Trans-Atlantyk by Witold Gombrowicz is a satire of Polish identity. However, it is difficult to know what exactly is being satirized if you're not Polish, and not intimately acquainted with Polish history and society.
The story starts off quite realistically (and indeed semi-autobiographically), with the author being stranded in Argentina at the outbreak of World War II. At first his meetings with Polish officials, who are delusional about how Poland will conquer Germany, and who want to parade Gombrowicz around Argentinian high society as an example of Polish genius, can be read as straightforward parody. Later on, his employment in the company run by three feuding Polish businessmen, and the story about the gay man who tries to seduce the Polish young man and the ensuing duel with his father, can still be deciphered up to a point.
However, when the characters become part of the spur-wearing secret society eternally locked in the cellar, things become so weird that it is difficult to make sense of it all. I assume that this represents an element of "Polishness" as viewed by Gombrowicz, but as an outsider reading the (albeit excellent) translation by Danuta Borchardt, I felt completely lost.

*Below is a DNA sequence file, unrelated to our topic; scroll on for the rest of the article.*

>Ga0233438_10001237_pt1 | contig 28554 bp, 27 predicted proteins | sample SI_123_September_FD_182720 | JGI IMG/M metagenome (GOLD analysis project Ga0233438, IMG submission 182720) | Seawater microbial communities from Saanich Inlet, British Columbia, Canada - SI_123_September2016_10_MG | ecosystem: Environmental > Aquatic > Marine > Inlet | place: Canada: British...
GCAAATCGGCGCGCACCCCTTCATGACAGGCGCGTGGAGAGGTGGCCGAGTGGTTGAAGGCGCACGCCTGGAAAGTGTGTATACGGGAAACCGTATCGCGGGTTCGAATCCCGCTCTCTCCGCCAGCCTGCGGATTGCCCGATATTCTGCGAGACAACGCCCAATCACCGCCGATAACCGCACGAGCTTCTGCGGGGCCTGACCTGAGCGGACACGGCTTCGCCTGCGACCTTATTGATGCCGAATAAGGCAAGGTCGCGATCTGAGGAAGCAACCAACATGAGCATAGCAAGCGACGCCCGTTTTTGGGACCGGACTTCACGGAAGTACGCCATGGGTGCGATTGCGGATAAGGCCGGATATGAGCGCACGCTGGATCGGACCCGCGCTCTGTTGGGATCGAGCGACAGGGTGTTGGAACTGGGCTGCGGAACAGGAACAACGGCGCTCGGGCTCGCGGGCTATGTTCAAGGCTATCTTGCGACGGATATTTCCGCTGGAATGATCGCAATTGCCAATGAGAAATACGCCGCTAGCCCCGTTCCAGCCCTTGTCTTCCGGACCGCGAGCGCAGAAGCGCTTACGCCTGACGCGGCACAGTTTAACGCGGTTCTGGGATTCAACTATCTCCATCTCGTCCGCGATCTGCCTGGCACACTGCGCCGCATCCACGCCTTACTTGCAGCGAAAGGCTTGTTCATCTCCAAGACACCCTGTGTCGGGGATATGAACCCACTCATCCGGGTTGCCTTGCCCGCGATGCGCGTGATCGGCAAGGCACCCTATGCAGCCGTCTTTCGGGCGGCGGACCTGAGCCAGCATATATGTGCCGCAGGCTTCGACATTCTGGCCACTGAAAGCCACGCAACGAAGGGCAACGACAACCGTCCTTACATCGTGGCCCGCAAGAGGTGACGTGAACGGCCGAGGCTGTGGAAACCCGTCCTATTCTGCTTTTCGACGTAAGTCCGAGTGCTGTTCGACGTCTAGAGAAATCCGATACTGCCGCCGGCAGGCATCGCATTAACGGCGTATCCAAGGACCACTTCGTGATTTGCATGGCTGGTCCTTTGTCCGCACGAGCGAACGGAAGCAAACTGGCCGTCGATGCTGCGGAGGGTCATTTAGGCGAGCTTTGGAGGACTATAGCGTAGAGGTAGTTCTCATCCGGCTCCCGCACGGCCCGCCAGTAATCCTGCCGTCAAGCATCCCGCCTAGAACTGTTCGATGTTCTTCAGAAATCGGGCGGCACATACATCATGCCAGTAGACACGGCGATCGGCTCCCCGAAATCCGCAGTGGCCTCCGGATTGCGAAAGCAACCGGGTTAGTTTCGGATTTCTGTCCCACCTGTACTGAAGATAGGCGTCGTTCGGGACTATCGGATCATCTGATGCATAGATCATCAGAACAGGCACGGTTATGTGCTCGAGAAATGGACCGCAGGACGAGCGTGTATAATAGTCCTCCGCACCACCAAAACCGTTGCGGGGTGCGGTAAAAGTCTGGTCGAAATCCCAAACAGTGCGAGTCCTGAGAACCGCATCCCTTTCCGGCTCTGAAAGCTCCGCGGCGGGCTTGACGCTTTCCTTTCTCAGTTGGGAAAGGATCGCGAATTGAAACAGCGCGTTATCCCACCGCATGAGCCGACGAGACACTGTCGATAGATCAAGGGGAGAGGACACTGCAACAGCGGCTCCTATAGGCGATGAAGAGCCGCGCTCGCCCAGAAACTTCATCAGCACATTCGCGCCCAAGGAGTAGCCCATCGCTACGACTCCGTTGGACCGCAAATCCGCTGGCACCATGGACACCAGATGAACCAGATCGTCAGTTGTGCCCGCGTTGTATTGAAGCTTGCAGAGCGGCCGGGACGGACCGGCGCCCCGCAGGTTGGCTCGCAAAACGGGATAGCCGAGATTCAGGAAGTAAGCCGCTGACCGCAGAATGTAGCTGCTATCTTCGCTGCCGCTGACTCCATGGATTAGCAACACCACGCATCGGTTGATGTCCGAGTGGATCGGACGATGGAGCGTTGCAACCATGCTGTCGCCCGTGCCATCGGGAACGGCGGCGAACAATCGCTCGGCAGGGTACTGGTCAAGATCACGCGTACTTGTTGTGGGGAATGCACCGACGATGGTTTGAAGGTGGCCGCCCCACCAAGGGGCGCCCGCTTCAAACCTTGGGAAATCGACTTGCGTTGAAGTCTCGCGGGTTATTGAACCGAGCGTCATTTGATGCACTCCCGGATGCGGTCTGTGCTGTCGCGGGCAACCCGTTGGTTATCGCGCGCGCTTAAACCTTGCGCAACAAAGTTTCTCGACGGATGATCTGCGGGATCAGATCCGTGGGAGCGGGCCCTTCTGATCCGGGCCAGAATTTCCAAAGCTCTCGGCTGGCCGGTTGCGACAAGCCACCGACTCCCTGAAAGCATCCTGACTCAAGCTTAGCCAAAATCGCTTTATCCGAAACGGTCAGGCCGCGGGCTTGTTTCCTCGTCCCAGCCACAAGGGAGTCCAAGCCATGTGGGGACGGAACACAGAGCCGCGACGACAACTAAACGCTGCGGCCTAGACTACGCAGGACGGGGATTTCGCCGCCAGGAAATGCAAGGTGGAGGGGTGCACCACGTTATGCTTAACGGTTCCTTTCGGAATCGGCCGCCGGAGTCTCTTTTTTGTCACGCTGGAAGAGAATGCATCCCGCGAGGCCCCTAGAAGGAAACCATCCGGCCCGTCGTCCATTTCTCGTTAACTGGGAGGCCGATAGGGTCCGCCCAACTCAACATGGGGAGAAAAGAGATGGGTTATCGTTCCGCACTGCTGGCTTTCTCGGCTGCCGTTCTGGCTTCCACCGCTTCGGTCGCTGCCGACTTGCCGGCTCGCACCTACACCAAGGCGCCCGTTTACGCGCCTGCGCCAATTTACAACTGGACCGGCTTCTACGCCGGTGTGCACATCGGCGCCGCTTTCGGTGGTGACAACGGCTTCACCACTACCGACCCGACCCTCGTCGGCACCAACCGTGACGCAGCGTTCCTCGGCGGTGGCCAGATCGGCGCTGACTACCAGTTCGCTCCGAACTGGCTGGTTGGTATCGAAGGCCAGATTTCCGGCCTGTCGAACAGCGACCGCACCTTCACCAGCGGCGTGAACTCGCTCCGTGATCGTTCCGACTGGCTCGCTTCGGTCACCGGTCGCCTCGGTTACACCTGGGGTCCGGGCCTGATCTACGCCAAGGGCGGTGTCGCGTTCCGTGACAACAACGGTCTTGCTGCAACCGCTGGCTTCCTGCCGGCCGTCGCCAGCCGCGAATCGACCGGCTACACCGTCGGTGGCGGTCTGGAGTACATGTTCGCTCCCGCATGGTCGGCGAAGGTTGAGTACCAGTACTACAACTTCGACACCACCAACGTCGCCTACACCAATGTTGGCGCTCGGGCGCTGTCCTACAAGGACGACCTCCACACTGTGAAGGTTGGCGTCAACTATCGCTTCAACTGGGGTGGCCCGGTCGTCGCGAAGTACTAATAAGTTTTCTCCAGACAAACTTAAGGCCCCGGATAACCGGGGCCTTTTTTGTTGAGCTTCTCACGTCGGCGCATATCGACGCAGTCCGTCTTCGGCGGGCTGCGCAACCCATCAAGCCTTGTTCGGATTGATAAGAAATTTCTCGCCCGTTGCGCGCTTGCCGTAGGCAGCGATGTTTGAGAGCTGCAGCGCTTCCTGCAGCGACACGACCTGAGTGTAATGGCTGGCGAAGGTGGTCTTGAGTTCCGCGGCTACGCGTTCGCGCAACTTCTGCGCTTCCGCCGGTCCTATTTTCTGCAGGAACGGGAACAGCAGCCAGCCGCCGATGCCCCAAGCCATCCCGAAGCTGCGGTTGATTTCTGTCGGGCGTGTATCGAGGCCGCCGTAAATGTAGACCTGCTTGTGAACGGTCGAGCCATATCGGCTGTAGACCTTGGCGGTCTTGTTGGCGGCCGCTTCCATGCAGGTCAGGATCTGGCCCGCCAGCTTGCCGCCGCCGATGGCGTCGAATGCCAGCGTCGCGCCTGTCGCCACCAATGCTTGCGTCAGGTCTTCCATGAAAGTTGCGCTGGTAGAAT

I have read Gombrowicz's Diary, but I don't remember it containing a detailed explanation of Trans-Atlantyk, and the feeling I got from it was that Gombrowicz didn't like to literally explain the details of his work. Is there a standard interpretation of what aspects of "Polishness" are represented by the various characters and events in Trans-Atlantyk?